10 crocodile mummies from ancient Egypt are rewriting what we know about mummifying animals

BRUSSELS, Belgium — The discovery of 10 mummified crocodiles at a historic site in Egypt may rewrite what we know about the ancient process of mummification. Archaeologists say the reptile mummies are in an undisturbed tomb on the west bank of the Nile River, dating back to the 5th Century BC.

Although mummifying crocodiles was actually a common practice in ancient Egypt, researchers say these animals were embalmed in a unique manner. Study leader Dr. Bea De Cupere from the Royal Belgian Institute of Natural Sciences adds several hundred mummified crocodiles are available for study in museum collections worldwide, but few people examine them thoroughly.

In this case, the team conducted a detailed analysis of the preservation of the mummified crocodiles found in rock tombs.

“Ten crocodile mummies, including five more or less complete bodies and five heads, were found in an undisturbed tomb at Qubbat al-Hawā (Aswan, Egypt). The mummies were in varying states of preservation and completeness,” the study authors write in a media release.

These mummies included five isolated skulls and five partial skeletons.

An overhead view of a fossilized crocodile
Dorsal view of the complete crocodile #5. CREDIT: De Cupere et al., 2023, PLOS ONE, CC-BY 4.0 (https://creativecommons.org/licenses/by/4.0/)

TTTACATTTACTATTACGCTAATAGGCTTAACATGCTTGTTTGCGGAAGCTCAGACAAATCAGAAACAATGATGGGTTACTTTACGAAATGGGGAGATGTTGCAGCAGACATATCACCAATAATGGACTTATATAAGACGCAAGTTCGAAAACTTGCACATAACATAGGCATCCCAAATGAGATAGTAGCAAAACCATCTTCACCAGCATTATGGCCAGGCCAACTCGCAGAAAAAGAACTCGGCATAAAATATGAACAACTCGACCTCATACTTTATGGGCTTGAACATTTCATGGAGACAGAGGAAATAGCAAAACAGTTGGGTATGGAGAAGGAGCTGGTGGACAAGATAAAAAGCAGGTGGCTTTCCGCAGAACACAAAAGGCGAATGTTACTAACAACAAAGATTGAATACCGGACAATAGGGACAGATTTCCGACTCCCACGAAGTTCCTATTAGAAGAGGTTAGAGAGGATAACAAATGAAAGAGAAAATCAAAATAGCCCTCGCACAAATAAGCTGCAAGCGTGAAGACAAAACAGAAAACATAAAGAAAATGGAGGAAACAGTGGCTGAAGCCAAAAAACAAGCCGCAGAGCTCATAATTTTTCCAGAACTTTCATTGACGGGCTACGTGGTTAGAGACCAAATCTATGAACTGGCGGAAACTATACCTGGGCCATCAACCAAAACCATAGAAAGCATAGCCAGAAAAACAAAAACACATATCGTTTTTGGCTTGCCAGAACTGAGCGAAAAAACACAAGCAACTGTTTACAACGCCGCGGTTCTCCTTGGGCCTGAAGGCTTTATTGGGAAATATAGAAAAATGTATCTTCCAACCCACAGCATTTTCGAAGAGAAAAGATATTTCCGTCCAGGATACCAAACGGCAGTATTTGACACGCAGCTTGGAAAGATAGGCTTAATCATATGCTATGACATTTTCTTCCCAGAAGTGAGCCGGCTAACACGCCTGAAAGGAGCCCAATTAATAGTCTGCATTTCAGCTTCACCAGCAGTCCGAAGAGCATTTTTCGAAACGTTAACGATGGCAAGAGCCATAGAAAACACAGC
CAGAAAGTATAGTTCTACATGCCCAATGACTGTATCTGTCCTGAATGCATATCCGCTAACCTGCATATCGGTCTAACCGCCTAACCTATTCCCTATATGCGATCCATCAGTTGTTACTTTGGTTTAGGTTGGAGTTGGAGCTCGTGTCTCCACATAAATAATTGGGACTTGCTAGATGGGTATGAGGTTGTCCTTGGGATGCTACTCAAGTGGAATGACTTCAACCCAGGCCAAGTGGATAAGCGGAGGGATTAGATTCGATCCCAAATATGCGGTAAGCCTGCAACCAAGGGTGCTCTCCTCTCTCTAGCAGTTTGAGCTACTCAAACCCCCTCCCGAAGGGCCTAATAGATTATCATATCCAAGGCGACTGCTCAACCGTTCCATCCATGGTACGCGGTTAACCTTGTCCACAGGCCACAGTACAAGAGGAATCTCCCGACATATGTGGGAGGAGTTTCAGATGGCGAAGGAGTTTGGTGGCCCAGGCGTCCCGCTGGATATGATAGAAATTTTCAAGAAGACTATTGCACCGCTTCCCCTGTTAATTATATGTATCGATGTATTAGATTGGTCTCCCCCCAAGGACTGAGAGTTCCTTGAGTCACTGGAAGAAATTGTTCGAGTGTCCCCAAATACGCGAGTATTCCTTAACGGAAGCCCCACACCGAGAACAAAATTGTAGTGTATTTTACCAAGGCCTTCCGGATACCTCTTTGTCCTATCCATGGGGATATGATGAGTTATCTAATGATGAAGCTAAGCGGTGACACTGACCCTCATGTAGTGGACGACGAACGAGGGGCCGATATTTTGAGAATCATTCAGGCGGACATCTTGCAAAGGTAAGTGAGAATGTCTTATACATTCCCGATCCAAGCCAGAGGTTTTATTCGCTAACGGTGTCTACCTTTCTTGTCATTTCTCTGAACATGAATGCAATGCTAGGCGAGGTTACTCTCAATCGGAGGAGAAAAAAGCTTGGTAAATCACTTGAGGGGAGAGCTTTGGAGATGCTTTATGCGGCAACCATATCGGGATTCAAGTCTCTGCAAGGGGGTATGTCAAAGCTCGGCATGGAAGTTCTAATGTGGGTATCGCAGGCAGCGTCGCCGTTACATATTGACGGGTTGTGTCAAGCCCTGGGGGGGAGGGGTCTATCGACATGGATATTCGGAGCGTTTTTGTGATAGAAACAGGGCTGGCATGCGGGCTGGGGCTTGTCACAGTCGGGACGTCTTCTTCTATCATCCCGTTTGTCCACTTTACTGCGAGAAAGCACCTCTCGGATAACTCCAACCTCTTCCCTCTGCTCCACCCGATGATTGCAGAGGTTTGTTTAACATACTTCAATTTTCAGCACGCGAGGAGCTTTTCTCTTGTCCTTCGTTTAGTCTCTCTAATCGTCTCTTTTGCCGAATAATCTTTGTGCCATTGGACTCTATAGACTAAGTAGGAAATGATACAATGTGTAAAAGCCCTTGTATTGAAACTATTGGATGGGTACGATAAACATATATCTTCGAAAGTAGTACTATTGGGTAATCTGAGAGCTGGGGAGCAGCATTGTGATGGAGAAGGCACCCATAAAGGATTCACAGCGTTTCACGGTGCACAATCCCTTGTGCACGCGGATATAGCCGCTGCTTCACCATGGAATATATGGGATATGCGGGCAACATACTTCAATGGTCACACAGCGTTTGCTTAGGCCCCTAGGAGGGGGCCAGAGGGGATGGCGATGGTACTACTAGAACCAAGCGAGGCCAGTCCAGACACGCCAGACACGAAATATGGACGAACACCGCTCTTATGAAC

Study authors were able to examine the crocodiles without taking off their coverings using CT-scanning and radiography. Based on the morphology of the crocodiles, the researchers discovered two different species at the dig site, West African and Nile crocodiles. These specimens range in length from 1.5 to 3.5 meters.

Interestingly, researchers found that the ancient Egyptians preserved the mummies in a much different style than studies have found at other sites. Most notably, these reptiles appear to lack any resin and did not have their organs removed (evisceration) during the mummification process. This style of preservation suggests that Egyptians mummified them in the pre-Ptolemaic age, which aligns with the final phase of funerary use of Qubbat al-Hawā during the 5th Century BC.

The team says comparing mummies across archaeological sites is useful in identifying different trends in animal use and mummification practices over time. Researchers note that their study did not have available ancient DNA and radiocarbon, which would be helpful for confirming the age of the remains.

“Future studies incorporating these techniques will further inform scientific understanding of ancient Egyptian cultural practices,” the researchers conclude.

The findings are published in the journal PLoS ONE.

South West News Service writer Stephen Beech contributed to this report.

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